Updates and advice for attorneys and law departments.

One Interview Question You Need to Ask: Culture

Most hiring managers are familiar with the standard advice pertaining to interview questions.  Seek information about what the candidate can do for your organization, avoid unduly personal or illegal questions, and consider both the content of the candidate’s answers and his or her nonverbal communication.

Lost in the sea of advice about interviewing, however, is one crucial concept that could “make or break” your legal department’s relationship with a new candidate.  During the interview, hiring managers should touch on a key question of company culture: How do we gather information to assess our employees’ work, and what do we do with it when we get it?

The Question Candidates Won’t Ask

Despite the importance of knowing what, why, and how their work will be evaluated, many candidates don’t ask about the process.  Many candidates aren’t aware that they can ask, and a handful do not realize the importance of understanding the criteria on which their work is analyzed.

By providing this information up front, your legal department improves its chances of finding a candidate who works well in your company culture, who prioritizes his or her work appropriately, and who is primed to identify the issues, tasks, and goals your organization deems “important” and to strive for them.

Who, What, When, How, and Why

When providing candidates with an overview of the evaluation process, briefly address each of five key questions:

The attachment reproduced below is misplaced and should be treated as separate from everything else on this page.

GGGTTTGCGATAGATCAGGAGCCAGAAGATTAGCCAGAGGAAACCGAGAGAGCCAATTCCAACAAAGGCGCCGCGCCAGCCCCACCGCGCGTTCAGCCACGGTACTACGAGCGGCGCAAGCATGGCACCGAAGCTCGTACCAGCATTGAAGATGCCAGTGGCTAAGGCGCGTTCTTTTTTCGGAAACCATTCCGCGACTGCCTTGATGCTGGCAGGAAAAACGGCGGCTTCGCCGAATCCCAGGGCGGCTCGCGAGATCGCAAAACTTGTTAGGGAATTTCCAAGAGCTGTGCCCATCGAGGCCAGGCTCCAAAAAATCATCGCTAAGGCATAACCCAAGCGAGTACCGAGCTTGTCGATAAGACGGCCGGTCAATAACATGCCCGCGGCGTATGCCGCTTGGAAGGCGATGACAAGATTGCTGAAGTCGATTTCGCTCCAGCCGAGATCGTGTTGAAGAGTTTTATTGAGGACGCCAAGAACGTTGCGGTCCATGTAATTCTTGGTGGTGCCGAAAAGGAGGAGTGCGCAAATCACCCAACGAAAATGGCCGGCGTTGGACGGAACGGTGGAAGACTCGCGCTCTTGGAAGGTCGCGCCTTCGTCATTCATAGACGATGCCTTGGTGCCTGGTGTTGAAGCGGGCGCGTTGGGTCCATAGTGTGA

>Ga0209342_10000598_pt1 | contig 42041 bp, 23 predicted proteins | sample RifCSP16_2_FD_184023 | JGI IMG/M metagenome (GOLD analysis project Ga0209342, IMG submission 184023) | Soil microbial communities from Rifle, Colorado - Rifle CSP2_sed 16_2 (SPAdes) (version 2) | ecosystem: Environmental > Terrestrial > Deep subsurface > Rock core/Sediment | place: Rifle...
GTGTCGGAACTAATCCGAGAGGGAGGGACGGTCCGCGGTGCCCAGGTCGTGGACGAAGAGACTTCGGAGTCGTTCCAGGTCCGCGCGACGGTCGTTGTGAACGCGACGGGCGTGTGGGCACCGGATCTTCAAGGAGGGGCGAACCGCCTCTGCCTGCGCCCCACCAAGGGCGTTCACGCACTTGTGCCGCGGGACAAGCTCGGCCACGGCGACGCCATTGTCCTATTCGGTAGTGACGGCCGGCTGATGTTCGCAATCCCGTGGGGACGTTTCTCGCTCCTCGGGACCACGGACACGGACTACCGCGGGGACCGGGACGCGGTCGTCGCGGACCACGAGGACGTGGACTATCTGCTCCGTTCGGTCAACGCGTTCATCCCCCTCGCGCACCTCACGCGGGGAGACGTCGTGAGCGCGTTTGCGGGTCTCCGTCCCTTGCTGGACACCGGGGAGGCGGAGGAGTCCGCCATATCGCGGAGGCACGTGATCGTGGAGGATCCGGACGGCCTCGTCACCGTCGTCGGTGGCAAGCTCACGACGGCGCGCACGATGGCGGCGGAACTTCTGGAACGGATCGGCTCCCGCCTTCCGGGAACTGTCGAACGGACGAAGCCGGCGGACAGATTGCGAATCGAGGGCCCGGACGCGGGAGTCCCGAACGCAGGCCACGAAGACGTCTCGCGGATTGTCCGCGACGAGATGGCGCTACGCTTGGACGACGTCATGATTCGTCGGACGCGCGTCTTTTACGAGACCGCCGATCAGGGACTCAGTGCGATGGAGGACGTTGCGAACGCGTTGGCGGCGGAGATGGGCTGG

• Who evaluates my work?
  • What criteria or accomplishments are considered?
  • When, or how often, are reviews performed?
  • How is my work weighed, considered, or ranked?
  • Why does the company evaluate its employees in this particular way?

Each of the five questions provides key information candidates can use to judge whether they are the right “fit” for the department and its culture.  The final question, “Why?”, also clarifies the department’s larger goals.  A legal department’s particular evaluation methods and criteria are typically chosen to drive the department toward a larger goal, whether it is greater productivity, fewer costs, or a third objective.  Answering “why?” tells candidates what the “big picture” is, clarifying the focus of company culture.

At Assigned Counsel, our experienced staffing partners can help you find the talent you need.  Contact us today.

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